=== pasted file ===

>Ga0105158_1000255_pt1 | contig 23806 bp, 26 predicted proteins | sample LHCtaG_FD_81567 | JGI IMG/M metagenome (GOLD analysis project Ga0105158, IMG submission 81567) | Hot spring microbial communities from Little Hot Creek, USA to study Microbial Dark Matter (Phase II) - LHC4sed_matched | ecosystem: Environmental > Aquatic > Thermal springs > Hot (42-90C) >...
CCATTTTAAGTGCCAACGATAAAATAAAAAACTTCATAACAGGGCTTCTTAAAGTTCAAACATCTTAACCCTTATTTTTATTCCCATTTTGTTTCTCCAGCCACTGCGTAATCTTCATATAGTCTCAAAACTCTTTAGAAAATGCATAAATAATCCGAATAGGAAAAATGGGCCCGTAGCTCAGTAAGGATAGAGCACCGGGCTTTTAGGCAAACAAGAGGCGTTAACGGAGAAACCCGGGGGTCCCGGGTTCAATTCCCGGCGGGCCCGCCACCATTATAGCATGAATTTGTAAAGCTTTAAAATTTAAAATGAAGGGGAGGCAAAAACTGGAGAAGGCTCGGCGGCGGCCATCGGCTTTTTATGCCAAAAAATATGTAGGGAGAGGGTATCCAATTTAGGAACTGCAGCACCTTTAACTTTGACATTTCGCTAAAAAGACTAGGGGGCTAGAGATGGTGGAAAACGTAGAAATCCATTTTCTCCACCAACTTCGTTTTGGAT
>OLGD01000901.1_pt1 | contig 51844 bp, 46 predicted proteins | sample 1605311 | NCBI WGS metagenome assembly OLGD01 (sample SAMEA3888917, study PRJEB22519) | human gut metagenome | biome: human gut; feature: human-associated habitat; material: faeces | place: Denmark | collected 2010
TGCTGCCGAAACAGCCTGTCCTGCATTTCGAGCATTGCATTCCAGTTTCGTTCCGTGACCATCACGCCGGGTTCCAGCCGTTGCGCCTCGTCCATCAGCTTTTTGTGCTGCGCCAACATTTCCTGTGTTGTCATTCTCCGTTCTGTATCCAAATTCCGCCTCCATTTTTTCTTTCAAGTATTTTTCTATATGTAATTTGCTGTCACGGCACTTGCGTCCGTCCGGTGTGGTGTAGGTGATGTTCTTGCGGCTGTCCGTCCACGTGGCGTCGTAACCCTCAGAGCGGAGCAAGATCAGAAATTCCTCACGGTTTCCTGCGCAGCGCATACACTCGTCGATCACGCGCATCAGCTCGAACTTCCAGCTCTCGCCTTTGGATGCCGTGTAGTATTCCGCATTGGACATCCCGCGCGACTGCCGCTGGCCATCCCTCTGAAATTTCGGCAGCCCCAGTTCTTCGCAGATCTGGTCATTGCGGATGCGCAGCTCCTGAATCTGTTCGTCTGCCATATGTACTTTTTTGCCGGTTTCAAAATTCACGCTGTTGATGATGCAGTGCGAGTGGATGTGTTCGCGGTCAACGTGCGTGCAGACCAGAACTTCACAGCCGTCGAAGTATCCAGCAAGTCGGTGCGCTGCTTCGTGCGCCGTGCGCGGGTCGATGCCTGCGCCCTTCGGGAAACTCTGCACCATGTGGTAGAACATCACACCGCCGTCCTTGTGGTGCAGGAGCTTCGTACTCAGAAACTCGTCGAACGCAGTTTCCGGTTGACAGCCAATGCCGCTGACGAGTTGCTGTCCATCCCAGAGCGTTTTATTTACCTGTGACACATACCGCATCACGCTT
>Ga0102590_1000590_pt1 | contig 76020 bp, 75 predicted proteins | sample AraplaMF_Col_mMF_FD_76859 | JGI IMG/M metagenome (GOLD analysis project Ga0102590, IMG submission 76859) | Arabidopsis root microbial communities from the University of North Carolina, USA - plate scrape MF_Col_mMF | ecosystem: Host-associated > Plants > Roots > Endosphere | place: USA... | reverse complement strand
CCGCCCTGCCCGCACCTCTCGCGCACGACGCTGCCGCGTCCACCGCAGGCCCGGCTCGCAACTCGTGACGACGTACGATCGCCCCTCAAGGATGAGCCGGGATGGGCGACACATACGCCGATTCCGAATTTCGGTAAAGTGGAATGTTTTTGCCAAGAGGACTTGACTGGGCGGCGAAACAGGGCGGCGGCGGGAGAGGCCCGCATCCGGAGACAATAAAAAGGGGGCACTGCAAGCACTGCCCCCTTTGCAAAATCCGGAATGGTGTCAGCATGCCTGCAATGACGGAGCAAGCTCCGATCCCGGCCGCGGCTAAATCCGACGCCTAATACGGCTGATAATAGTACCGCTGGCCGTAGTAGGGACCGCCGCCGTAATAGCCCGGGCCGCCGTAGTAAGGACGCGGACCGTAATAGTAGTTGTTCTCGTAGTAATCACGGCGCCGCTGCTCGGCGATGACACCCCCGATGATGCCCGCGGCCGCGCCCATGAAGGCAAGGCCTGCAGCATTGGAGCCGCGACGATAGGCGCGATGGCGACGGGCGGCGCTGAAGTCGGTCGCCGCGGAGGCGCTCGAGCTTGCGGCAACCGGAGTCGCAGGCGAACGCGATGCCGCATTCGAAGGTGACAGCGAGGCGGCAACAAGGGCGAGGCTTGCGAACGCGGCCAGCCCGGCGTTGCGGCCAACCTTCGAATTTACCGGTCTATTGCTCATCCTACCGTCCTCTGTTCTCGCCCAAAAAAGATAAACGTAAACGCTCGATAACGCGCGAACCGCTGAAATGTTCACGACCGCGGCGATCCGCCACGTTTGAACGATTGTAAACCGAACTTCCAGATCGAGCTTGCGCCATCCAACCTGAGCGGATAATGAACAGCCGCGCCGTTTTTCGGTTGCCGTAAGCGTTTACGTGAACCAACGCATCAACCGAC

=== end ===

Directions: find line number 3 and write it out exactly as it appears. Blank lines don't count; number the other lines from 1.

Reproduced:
>OLGD01000901.1_pt1 | contig 51844 bp, 46 predicted proteins | sample 1605311 | NCBI WGS metagenome assembly OLGD01 (sample SAMEA3888917, study PRJEB22519) | human gut metagenome | biome: human gut; feature: human-associated habitat; material: faeces | place: Denmark | collected 2010